The Beat
5 Feb 2015|

Will the baguette win?In this week’s Beat, your wrap-up of strategic policing and law enforcement news, we look at inquiries into the Sydney Siege as well as into the death of a former KBG agent, the impact of IS on international dialogue, and reactions to France’s latest initiative to help identify the early stages of radicalisation.

Sydney siege coronial inquest

The first hearing of the coronial inquest into the Sydney siege that began last week outlined the timeline of events and confirmed that Katrina Dawson died after being hit by fragments of police bullets. With the NSW Police inquiry, the AFP inquiry and the joint Commonwealth–NSW review (which was received by Prime Minister Abbott last Thursday) in addition to the coronial inquest, critics have questioned what these reviews can actually provide. The coronial inquest is set to continue at a date to be confirmed.

AUKMIN meeting

Still in Sydney, the threat of IS was at the top of the agenda at this week’s Australia–United Kingdom Ministerial defence and security talks. Foreign Minister Julie Bishop and British Foreign Secretary Phillip Hammond chaired the talks, but didn’t provide any details of their discussions. It’ll be interesting to see how Australia and the United Kingdom collaborate on this mutually-concerning issue, and what they take to forthcoming talks on countering violent extremism hosted by President Obama in Washington on 18 February.

New figures on IS foreign fighters

Sticking with IS, the International Centre for the Study of Radicalisation at King’s College in London released updated figures on the number of foreign fighters currently in Syria and Iraq. These estimates indicate that over 20,000 foreigners have joined Sunni militant forces in both countries, with nearly a fifth of those being western European nationals or residents.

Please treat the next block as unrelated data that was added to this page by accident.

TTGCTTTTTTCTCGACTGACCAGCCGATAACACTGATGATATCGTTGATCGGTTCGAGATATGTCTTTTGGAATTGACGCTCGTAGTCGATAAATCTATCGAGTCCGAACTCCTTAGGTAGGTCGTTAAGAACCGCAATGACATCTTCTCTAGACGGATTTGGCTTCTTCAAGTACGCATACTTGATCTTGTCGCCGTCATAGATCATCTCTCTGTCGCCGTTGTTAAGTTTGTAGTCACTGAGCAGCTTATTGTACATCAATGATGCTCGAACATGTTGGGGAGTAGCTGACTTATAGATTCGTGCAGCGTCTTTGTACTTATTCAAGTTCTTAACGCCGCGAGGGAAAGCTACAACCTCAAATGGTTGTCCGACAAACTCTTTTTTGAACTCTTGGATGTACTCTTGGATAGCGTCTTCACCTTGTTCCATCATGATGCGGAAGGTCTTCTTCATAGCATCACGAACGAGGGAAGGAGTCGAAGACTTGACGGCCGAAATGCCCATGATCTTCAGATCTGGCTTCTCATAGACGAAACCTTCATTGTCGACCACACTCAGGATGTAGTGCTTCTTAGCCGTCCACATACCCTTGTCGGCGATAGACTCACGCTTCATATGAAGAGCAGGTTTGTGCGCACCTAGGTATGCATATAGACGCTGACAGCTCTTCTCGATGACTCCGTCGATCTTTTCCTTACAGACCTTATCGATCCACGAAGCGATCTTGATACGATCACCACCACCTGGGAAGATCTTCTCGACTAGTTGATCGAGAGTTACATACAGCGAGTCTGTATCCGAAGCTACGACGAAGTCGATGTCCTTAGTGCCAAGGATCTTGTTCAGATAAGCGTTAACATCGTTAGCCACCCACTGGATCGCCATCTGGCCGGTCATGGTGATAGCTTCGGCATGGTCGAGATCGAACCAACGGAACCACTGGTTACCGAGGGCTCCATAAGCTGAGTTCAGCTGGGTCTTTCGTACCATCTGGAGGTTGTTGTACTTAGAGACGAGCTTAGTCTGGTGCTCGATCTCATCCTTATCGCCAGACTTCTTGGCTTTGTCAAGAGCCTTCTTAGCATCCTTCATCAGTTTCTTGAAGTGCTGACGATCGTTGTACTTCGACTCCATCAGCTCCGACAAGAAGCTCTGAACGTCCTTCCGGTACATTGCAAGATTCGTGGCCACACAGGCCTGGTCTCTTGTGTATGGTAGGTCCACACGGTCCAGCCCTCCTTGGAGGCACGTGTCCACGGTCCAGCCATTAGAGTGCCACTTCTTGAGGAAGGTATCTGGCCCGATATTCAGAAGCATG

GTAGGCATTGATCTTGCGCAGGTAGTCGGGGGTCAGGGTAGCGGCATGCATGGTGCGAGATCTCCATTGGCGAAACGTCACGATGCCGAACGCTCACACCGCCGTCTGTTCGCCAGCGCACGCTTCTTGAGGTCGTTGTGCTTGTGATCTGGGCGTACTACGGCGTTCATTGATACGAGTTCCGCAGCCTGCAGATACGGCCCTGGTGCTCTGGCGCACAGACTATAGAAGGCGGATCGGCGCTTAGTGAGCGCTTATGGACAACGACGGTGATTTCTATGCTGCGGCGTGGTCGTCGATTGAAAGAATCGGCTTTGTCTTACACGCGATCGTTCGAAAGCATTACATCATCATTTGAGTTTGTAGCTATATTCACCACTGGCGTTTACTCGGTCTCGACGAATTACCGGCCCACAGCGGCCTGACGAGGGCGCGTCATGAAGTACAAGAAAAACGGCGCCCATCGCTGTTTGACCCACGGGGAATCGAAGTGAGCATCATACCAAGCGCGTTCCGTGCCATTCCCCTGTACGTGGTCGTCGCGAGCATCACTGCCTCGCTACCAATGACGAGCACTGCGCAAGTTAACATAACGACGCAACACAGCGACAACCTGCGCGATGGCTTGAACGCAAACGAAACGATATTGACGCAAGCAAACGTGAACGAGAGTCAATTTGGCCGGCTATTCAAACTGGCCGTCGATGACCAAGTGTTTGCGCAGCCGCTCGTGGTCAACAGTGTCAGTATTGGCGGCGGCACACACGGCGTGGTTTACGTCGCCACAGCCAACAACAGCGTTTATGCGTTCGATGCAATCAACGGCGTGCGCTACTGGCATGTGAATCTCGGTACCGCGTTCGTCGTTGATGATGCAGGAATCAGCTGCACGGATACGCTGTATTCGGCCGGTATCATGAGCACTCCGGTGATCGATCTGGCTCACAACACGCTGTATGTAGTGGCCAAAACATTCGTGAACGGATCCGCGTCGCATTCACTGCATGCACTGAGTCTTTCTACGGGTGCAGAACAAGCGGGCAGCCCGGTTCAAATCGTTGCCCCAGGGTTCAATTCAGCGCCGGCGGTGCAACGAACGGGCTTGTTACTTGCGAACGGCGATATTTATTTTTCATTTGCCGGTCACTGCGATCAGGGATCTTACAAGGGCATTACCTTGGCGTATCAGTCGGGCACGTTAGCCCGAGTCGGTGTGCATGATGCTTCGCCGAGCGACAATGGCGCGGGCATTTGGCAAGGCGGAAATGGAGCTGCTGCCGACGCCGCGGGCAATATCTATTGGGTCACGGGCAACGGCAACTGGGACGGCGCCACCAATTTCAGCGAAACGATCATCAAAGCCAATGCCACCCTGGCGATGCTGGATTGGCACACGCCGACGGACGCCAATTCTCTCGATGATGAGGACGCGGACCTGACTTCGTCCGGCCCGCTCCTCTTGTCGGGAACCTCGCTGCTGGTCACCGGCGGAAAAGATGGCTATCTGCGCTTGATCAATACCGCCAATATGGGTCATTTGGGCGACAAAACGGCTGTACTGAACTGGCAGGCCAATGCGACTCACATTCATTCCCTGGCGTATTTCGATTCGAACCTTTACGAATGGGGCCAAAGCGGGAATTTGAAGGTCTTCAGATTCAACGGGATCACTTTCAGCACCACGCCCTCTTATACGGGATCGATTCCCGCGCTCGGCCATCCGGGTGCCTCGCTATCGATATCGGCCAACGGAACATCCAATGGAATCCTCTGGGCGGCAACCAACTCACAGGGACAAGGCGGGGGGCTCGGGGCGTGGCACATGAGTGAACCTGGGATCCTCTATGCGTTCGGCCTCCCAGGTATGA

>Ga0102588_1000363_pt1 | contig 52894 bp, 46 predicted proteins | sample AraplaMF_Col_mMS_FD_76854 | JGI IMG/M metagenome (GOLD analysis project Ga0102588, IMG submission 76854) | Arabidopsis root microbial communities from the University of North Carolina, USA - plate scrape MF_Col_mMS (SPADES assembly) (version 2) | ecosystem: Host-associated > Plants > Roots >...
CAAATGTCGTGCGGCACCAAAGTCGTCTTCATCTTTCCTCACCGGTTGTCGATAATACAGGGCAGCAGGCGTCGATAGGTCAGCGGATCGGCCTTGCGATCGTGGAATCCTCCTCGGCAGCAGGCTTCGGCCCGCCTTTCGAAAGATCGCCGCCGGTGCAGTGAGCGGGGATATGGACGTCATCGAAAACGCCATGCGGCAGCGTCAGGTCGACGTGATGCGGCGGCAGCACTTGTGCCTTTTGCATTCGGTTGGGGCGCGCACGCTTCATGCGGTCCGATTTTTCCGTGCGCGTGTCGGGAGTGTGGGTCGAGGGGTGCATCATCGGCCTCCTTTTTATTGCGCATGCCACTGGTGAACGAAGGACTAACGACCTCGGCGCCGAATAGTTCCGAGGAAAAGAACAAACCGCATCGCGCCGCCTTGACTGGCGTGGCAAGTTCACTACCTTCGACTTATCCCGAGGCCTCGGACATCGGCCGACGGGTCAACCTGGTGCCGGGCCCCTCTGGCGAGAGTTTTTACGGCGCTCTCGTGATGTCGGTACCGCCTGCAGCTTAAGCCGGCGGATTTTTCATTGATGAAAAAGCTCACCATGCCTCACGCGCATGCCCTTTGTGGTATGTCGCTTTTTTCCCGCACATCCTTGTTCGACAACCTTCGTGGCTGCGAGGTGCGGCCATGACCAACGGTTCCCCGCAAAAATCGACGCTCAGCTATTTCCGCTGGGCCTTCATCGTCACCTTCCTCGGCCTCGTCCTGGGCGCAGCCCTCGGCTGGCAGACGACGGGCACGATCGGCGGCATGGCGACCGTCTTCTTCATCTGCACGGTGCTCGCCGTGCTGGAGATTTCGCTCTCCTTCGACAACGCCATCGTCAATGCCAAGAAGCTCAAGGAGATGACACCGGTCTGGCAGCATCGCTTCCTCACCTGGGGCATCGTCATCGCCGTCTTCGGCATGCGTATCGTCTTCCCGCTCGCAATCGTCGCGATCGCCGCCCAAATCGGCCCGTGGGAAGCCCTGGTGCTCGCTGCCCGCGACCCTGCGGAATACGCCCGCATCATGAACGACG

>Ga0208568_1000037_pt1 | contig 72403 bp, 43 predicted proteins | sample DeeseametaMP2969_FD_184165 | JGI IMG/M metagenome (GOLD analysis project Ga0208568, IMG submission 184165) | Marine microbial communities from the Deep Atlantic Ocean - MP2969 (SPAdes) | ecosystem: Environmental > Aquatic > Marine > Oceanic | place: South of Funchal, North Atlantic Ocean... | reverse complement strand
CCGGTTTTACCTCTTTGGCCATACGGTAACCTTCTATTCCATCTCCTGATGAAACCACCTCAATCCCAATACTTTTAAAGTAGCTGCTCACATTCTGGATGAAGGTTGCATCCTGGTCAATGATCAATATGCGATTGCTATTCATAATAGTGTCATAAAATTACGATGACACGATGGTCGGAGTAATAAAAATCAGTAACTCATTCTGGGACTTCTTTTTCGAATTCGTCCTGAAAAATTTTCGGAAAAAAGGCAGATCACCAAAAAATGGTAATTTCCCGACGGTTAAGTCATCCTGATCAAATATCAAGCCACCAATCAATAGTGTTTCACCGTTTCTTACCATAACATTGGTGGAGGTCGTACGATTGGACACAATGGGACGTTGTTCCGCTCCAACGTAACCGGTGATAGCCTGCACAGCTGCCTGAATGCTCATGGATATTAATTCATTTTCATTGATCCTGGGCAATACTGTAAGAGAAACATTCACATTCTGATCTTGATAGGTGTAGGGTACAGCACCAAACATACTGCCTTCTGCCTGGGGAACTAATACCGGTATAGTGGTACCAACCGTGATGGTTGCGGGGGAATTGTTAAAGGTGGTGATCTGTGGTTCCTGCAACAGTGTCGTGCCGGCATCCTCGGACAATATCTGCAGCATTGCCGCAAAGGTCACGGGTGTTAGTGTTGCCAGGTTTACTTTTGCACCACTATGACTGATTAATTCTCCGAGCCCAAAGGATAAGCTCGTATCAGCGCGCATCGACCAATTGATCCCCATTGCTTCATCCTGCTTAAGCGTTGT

Litvinenko inquest

Also in London, the inquiry into the death of former Russian spy-turned-MI6 agent Alexander Litvinenko began last week. Former KGB agents Andrei Lugovoi and Dmitry Kovtun have been charged with the murder of Litvinenko, who died in 2006 after his tea was poisoned with deadly polonium-210. Pathologist Dr Nathanial Cary told the inquiry that Litvinenko’s body was so radioactive, the post-mortem was probably the most dangerous carried out in the Western world with pathologists and detectives present wearing two protective suits taped at the wrists and an ambulance on standby. However, Russia maintains its innocence in Litvinenko’s death and refuses to extradite the two suspects. The inquiry continues.

Organised crime in Australia

An interesting paper on mafia influence in Australia, written by University of Essex’s Anna Sergi last year, charts the history of the ‘ndrangheta (a mafia-type group originating in Italy) in this country and raises questions about its activities and influence. Sergi also criticises Australian law enforcement for having a blind spot towards the influence of this type of organised crime group.

Stop Djiahisme and baguettes

The French government has launched a new online initiative called Stop Djihadisme to help identity and stop suspected radicals. The campaign includes an infographic of warning signs which may be associated with those becoming radicalised such as a change in attire or sporting habits. As is sometimes the case, social media poked fun at the image guidelines, with some joking that those who stop enjoying baguettes might be targeted as potential jihadists.

The initiative does acknowledge clearly that each situation is different, and that the presence of one or more of these signs doesn’t necessarily mean a person has become radicalised. Indeed, one of the biggest challenges facing deradicalisation policymakers and community workers is that there’s no one model or pattern indicating a move to violent extremism.

Coming up

The Senate Legal and Constitutional Affairs References Committee is due to report on the comprehensive revisions of the Telecommunications (Interception and Access) Act 1979 on 12 February. This review has examined recommendations from the Australian Law Reform Commission and the Parliamentary Joint Committee on Intelligence and Security.

Clare Murphy is an intern working within ASPI’s Strategic Policing and Law Enforcement Program. Image courtesy of Flickr user Pedro Vezini.